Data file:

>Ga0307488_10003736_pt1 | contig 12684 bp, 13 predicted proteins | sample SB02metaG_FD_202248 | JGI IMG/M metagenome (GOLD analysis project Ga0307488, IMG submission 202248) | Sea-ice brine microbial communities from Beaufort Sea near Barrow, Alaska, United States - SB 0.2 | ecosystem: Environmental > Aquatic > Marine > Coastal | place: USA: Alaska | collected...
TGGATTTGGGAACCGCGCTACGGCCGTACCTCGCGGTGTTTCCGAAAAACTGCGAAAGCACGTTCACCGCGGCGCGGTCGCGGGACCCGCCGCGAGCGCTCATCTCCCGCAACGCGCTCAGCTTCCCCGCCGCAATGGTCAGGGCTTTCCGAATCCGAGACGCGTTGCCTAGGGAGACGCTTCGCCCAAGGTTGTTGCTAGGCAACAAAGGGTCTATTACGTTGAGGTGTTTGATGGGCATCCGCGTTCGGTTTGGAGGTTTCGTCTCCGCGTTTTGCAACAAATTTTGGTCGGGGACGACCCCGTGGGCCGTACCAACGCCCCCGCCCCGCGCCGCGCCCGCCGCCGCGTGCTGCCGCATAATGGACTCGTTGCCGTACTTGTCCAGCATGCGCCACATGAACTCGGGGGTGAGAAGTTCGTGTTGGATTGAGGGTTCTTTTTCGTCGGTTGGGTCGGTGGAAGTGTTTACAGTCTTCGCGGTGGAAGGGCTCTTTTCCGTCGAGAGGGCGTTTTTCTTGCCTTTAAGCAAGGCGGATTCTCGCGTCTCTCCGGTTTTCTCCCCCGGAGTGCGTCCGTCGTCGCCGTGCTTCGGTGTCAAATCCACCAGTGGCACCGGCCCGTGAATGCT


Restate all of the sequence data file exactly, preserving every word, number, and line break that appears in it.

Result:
>Ga0307488_10003736_pt1 | contig 12684 bp, 13 predicted proteins | sample SB02metaG_FD_202248 | JGI IMG/M metagenome (GOLD analysis project Ga0307488, IMG submission 202248) | Sea-ice brine microbial communities from Beaufort Sea near Barrow, Alaska, United States - SB 0.2 | ecosystem: Environmental > Aquatic > Marine > Coastal | place: USA: Alaska | collected...
TGGATTTGGGAACCGCGCTACGGCCGTACCTCGCGGTGTTTCCGAAAAACTGCGAAAGCACGTTCACCGCGGCGCGGTCGCGGGACCCGCCGCGAGCGCTCATCTCCCGCAACGCGCTCAGCTTCCCCGCCGCAATGGTCAGGGCTTTCCGAATCCGAGACGCGTTGCCTAGGGAGACGCTTCGCCCAAGGTTGTTGCTAGGCAACAAAGGGTCTATTACGTTGAGGTGTTTGATGGGCATCCGCGTTCGGTTTGGAGGTTTCGTCTCCGCGTTTTGCAACAAATTTTGGTCGGGGACGACCCCGTGGGCCGTACCAACGCCCCCGCCCCGCGCCGCGCCCGCCGCCGCGTGCTGCCGCATAATGGACTCGTTGCCGTACTTGTCCAGCATGCGCCACATGAACTCGGGGGTGAGAAGTTCGTGTTGGATTGAGGGTTCTTTTTCGTCGGTTGGGTCGGTGGAAGTGTTTACAGTCTTCGCGGTGGAAGGGCTCTTTTCCGTCGAGAGGGCGTTTTTCTTGCCTTTAAGCAAGGCGGATTCTCGCGTCTCTCCGGTTTTCTCCCCCGGAGTGCGTCCGTCGTCGCCGTGCTTCGGTGTCAAATCCACCAGTGGCACCGGCCCGTGAATGCT